All instruments and vocals: db, except Trombones Henry ‘Buttons’ Tenyue
Recorded at Studio 80, London
Engineer: J.Martin Rex
Mixed at Ariwa Studios by db assisted by Joe Ariwa

Esperanza Spalding   ‘One’

Returning with her most ambitious panoptic music project yet, Grammy award winner and jazz star polymath Esperanza Spalding playfully mixes her dreams with a kooky childlike spirit on her forthcoming Emily’s D+Evolution album. Happily vague on the concept behind her latest album and tour, which has been working its way around the UK recently, Spalding has opened her mind up to new musical ideas. Though she originally came to prominence for her double-bass and electric bass guitar skills and unique take on jazz, it sounds like she is now just as keen to adopt a more diverse range of influences; merging elements of modern R&B and the 70s songwriting craft with Prince, John Legend and Stevie Wonder.

Band of Gold - Monolith Cocktail

Band Of Gold   ‘Parade’   (Jansen Plateproduksjon)

Unraveled and in some cases amplified tenfold to create the sophisticated bombast pop you hear now, the homemade demos of singer/composer and multi-instrumentalist Nina Elisabeth Mortveldt aka Band Of Gold have grown from raw ideas into polished productions on her debut LP. Working alongside and in conjunction with producer Nikolai Hængsle Eilertsen, who has turned in some cases one-string guitar melodies and Prince samples into something approaching epic pop, Nina has a nice sheen added to her eclectic mix of ideas.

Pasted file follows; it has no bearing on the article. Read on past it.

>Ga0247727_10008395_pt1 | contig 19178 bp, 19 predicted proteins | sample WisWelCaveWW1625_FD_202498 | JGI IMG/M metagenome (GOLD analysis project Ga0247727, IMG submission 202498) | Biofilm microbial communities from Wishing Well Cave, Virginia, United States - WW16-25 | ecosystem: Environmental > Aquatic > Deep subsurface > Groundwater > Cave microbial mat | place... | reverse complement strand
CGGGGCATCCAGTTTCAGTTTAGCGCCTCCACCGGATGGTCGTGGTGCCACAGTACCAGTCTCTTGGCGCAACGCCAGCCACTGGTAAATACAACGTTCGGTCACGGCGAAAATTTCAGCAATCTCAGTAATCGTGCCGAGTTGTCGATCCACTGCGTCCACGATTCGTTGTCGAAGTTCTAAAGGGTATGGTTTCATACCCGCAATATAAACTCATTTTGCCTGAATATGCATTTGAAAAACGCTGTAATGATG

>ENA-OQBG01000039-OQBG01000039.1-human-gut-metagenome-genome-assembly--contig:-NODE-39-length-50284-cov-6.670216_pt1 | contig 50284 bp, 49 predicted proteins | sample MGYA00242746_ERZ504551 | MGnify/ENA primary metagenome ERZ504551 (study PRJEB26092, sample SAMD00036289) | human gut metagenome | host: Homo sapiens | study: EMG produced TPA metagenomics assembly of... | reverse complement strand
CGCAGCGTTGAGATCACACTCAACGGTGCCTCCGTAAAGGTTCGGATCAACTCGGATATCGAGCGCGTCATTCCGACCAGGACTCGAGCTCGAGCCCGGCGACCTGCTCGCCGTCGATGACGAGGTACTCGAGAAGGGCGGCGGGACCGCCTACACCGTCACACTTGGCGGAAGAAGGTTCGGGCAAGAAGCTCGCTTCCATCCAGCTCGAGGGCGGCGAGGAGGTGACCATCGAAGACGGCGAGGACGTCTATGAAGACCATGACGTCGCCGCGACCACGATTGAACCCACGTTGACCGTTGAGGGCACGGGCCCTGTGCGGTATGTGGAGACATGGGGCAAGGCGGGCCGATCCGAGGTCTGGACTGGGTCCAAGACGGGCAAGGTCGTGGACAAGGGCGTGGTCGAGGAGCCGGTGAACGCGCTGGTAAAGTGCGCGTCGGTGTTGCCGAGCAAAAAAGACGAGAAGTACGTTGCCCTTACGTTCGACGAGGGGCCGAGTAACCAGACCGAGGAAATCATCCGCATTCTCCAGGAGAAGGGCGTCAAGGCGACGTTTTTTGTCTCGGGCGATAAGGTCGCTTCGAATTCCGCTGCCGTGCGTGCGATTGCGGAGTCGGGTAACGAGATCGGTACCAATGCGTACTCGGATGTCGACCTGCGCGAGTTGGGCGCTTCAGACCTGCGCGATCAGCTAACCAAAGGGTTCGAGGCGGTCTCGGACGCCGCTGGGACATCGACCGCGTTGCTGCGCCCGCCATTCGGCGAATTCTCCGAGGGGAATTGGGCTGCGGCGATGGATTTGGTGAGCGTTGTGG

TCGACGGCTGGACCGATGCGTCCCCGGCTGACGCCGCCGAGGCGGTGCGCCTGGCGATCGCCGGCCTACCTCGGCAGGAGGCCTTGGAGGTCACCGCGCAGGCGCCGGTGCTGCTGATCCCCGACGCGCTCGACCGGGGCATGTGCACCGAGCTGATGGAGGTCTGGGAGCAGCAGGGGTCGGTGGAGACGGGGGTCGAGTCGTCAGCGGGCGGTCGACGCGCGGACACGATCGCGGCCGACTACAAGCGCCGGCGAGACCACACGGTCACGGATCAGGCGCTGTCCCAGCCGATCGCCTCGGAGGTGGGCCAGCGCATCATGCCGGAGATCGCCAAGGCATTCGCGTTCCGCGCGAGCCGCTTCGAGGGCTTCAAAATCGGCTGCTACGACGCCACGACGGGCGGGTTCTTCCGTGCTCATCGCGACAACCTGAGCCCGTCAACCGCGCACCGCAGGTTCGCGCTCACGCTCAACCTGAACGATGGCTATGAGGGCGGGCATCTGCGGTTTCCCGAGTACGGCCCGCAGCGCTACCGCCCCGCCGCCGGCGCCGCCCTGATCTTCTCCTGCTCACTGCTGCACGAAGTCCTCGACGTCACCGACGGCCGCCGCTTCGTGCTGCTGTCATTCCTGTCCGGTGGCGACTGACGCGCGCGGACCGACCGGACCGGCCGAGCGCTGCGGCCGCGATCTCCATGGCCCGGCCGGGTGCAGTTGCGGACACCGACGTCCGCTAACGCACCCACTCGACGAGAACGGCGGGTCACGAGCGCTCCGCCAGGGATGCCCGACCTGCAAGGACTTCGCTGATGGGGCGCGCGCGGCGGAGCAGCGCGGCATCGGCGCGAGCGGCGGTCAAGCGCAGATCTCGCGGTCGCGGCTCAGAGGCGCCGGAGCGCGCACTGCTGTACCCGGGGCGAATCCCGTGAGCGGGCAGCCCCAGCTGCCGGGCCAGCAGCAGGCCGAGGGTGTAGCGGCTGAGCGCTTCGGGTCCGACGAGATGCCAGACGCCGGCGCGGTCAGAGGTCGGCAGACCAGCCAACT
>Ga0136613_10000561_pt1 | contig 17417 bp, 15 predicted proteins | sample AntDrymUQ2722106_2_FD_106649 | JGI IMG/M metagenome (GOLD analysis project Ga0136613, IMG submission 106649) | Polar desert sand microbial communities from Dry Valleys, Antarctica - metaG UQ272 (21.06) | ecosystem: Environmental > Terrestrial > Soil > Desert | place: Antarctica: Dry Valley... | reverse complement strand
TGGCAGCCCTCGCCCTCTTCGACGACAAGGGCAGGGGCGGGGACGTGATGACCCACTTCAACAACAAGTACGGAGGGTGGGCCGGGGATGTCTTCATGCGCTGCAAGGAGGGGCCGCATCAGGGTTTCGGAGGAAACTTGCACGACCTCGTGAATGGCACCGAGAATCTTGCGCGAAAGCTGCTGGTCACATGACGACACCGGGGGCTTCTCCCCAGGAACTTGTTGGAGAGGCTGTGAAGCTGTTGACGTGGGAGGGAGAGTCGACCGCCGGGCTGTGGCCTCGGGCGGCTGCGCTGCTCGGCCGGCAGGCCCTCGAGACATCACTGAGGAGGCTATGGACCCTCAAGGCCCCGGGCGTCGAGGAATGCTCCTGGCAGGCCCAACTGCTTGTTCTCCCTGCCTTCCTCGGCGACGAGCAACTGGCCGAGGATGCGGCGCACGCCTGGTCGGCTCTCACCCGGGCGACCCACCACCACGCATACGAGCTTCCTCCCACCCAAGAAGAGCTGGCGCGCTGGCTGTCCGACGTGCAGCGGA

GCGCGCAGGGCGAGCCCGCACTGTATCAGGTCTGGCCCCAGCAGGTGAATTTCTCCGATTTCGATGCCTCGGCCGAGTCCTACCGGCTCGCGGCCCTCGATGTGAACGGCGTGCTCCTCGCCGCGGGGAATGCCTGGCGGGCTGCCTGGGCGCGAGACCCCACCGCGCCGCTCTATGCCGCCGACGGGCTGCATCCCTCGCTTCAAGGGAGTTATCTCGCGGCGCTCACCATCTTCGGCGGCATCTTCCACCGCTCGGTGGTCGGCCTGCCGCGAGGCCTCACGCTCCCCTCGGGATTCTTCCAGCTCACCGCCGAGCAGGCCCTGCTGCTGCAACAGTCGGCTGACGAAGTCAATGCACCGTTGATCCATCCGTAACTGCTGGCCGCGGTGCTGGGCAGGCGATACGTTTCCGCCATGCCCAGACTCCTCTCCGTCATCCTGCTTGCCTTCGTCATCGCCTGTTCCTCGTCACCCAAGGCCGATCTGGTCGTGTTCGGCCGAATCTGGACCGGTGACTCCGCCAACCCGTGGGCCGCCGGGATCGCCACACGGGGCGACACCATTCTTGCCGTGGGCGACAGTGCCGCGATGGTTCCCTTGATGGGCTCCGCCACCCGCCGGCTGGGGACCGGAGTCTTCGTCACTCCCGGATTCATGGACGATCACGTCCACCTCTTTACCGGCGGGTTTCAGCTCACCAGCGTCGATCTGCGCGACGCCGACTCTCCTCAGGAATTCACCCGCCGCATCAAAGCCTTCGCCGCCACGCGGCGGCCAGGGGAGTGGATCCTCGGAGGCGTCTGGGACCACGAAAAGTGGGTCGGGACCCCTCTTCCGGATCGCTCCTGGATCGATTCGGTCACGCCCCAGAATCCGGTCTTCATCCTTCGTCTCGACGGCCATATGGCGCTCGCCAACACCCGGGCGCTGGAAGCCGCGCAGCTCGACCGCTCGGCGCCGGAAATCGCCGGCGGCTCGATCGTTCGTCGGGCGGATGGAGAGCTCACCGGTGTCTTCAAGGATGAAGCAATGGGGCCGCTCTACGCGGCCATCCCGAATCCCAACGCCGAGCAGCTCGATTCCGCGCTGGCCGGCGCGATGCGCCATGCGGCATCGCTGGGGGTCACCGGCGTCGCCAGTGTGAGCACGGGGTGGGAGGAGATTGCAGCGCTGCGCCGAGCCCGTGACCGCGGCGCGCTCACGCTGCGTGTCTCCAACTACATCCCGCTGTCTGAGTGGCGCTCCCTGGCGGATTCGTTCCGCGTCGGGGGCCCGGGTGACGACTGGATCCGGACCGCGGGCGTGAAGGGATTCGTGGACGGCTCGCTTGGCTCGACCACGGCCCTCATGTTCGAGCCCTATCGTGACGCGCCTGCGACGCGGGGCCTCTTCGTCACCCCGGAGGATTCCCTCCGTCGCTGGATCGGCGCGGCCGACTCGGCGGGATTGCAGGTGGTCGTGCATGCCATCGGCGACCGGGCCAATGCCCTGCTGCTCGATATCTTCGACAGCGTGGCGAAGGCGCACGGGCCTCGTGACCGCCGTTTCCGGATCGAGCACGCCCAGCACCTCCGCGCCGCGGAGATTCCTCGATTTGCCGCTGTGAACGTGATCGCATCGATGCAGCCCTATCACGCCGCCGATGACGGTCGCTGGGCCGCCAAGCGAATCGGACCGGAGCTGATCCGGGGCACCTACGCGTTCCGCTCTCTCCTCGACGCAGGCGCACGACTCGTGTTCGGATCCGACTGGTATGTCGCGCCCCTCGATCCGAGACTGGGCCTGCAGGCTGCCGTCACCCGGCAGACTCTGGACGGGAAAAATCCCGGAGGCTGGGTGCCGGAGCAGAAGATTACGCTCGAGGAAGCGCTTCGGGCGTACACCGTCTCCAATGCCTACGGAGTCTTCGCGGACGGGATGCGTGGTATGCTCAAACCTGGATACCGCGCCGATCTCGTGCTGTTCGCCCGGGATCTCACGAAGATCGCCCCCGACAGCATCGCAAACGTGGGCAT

The first single to be dropped into the internet void ‘Parade’ takes its cue from the driving, rolling toms splashes of Miami; emerging as it does from a garbled tunnel of screeching vocal noise into Scandinavians on tour in Florida circa 1984. Never letting up, always in motion, beckoning the listener on, the crescendos build and dissipate over four and a half minutes of riding pop. This will do as a starter before that LP next month.

Hologram Teen - Monolith Cocktail

Hologram Teen ‘Post-Apocalypteacakes/ Tracksuit Minotaur’  (Deep Distance)

Released a week or so later than its true destined date, surely, Halloween, the Hologram Teen’s latest vaporous dry ice machine offerings once again bring schlock and “zombi” to the Horror Europa dance floor.